It will be interesting to see how his stock plays out because not every team is going to value his running style. As I've said, Etienne fits best in a zone-blocking scheme where his limitations changing direction laterally won't show up often. In scenarios where he routinely attacks the line of scrimmage, he'll be fine when defenses don't get any penetration, but that's not the reality on most snaps. When a defender gets penetration to the play side, you have to cut laterally and change your path. That’s just not something I see him doing at a high level. Having said that, he's a special player when he starts the play at more of a parallel angle to the line of scrimmage. There are still plenty of teams that primarily run the ball with zone-blocking schemes, and for them, another strong showing as a junior will likely earn him first-round consideration. Etienne is also someone teams are going to want in their locker room. He is a humble, down-to-earth guy that works his tail off. The 15 pounds he put on between his freshman and sophomore year is a testament to his work ethic and dedication to getting better. When a guy puts in that kind of effort to be successful, teams take notice.

Player Comparison

I don't think he is the physical specimen that Darren McFadden was, but there are certainly similarities in their running styles. Etienne is going to be three or so inches shorter than McFadden, but they are both long-limbed, slightly-upright runners that are much more dangerous going north and south than laterally. McFadden used to attack the hole, and although Etienne never lines up behind the quarterback, there are counter-lead plays Clemson runs that allow him to hit the line of scrimmage just as hard. McFadden also had a slender-lower half but still managed to be a powerful runner because of his leg drive, similar to Etienne. Etienne also has a similar jump-cut that made McFadden very dangerous in the open field. Not sure if Etienne will run in the low 4.3's like McFadden, but the big-play speed is there.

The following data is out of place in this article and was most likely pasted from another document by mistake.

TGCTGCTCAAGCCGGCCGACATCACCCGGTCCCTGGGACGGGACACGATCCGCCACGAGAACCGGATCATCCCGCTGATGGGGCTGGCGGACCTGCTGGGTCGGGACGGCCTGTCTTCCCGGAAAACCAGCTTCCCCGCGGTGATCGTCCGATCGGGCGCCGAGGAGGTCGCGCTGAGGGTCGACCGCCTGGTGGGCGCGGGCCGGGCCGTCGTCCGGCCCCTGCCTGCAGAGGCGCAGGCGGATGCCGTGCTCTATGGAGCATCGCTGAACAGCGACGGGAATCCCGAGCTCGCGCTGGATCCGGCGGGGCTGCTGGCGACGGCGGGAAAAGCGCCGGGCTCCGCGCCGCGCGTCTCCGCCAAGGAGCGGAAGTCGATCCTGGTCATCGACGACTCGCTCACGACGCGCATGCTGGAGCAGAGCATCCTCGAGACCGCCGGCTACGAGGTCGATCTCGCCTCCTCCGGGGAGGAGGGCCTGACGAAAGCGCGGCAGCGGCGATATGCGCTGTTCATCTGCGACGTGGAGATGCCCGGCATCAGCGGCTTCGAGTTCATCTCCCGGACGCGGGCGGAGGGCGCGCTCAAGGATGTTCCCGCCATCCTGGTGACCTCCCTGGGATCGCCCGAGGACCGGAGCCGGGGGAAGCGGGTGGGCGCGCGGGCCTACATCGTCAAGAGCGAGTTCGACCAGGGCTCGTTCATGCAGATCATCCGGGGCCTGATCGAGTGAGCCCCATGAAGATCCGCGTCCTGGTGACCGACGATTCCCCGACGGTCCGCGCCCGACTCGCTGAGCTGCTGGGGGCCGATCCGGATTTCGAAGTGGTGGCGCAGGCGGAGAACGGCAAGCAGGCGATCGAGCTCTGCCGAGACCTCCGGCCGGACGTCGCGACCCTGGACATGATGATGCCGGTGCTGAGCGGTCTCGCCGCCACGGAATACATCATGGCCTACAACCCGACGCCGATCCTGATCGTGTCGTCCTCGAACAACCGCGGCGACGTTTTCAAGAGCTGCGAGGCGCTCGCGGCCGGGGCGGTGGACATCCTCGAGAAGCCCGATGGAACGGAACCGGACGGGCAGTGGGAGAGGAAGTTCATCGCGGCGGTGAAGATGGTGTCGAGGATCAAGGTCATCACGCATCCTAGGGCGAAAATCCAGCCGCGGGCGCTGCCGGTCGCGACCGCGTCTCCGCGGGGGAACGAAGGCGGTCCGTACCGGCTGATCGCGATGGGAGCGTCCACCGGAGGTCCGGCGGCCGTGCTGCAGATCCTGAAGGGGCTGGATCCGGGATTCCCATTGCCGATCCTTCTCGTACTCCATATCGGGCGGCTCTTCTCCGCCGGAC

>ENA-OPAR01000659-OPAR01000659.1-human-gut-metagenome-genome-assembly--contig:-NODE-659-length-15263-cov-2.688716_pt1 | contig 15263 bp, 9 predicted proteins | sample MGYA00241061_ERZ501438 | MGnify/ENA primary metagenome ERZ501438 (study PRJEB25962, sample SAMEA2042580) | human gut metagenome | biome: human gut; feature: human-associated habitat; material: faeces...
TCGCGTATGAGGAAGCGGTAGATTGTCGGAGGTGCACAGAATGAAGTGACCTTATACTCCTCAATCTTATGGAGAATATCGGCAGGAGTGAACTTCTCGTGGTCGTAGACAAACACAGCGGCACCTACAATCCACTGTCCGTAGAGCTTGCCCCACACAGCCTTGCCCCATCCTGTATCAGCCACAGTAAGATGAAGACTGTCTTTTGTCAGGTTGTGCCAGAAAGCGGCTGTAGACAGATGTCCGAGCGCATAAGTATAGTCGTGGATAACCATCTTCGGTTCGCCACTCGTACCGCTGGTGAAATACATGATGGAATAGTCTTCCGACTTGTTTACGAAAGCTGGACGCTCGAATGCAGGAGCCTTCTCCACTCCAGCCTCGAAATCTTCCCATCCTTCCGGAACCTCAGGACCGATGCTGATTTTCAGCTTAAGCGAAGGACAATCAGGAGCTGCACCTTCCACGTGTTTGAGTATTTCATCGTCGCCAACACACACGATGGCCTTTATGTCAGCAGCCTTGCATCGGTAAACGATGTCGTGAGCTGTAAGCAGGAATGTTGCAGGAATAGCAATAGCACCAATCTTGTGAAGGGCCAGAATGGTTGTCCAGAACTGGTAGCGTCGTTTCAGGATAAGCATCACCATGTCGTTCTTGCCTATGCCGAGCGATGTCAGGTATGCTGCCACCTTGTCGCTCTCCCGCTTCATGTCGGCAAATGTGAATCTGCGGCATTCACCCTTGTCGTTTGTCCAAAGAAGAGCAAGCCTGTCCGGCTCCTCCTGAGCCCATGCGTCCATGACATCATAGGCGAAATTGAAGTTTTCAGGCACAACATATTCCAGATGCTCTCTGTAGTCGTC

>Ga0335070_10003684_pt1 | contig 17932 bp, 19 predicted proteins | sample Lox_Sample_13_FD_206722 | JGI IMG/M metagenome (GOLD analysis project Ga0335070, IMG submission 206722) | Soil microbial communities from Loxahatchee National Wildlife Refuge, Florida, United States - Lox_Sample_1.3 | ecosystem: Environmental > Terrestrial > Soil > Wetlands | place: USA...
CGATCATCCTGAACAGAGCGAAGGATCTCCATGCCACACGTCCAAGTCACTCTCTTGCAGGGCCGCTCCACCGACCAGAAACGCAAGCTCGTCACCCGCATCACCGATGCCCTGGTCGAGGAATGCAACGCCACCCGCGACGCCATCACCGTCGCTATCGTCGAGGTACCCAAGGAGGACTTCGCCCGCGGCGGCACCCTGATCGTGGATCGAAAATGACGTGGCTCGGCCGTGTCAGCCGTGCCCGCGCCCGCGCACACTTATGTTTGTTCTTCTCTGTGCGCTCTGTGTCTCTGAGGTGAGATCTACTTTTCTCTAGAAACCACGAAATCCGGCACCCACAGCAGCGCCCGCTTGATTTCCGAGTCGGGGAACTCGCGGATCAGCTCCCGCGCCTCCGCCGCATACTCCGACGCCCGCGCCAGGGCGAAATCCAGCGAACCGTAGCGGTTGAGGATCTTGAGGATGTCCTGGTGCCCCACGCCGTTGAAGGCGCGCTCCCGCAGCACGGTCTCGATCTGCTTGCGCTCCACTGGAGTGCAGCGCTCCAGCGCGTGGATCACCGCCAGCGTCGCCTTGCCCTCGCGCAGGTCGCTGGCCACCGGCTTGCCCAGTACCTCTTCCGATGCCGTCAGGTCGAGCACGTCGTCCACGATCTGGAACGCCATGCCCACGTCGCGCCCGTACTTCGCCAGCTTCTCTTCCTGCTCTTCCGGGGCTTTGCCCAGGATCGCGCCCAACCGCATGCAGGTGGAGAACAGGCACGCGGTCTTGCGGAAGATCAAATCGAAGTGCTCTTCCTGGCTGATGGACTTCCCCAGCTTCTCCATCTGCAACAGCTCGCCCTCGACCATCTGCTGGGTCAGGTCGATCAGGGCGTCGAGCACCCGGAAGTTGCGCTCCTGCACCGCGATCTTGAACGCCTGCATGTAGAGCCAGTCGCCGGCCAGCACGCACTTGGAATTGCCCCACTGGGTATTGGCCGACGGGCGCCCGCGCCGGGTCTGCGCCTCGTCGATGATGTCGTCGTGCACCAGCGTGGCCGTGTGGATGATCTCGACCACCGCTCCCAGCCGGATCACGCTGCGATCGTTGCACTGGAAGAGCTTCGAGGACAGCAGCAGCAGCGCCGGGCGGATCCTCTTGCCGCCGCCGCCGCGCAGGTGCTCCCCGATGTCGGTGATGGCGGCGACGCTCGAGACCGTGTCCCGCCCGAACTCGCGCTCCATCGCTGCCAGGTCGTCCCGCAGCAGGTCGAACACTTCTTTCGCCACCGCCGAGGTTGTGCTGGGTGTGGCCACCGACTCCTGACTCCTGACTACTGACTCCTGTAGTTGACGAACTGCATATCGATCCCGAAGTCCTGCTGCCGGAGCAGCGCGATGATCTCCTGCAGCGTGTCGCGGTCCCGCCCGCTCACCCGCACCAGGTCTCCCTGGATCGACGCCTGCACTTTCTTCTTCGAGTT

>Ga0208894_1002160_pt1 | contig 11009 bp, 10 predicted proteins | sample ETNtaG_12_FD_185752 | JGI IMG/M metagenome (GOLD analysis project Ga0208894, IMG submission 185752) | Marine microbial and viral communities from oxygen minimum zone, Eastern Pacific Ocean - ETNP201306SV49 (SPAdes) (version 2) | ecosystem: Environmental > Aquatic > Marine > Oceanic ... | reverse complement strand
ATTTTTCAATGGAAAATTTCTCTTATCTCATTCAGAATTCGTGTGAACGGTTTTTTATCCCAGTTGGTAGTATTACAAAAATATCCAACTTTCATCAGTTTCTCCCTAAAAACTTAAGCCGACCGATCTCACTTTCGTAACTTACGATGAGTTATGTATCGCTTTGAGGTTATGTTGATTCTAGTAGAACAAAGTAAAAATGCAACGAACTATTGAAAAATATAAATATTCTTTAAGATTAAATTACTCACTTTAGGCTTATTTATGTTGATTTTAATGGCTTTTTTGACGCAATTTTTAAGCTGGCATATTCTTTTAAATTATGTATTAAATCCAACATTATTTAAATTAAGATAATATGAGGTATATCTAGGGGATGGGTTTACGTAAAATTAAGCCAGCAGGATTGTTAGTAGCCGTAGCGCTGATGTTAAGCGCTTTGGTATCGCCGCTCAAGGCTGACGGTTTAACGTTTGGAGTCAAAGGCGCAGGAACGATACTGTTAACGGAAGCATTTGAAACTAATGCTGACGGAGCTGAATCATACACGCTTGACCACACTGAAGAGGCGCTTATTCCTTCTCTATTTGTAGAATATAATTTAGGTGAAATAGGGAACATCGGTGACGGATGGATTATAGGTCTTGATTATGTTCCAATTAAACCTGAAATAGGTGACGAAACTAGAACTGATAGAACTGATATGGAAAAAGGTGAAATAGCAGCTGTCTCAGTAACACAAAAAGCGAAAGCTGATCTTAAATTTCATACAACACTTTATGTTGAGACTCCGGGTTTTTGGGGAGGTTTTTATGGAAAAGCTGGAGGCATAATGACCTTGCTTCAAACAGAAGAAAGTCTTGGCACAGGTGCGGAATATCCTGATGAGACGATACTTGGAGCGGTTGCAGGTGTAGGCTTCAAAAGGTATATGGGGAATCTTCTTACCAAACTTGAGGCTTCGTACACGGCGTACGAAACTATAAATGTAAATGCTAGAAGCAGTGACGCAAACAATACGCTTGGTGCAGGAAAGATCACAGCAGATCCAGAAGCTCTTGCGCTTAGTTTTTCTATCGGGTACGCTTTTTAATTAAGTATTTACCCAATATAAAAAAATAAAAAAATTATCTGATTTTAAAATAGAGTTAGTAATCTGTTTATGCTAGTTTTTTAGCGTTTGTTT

Games Evaluated

vs. Texas A&M (9-8-18)
vs. Georgia Tech (9-22-18)
vs. Syracuse (9-29-18)
vs. Wake Forest (10-6-18)
vs. South Carolina (11-24-18)
vs. Pittsburgh (12-1-18)
vs. Notre Dame (12-29-18)
vs. Alabama (1-17-19)

Notes from Film

  • Plays with nice patience. You can tell he knows where his blockers are coming from and will slow his pace in order to set up the defender for his linemen. I'd like to see more instances where he is asked to play with vision or read the blockers ahead of him. Clemson runs a lot of read-option stuff where there isn't much of a decision to be made. Still, when they do run some of their more complex run blocking schemes, he flashes the understanding of how to set up blocks. Also shows some nice vision.
  • Runs a little high for my liking, and because of it, his balance isn't as good as it could be. Still, defenders better wrap him up because he can handle contact.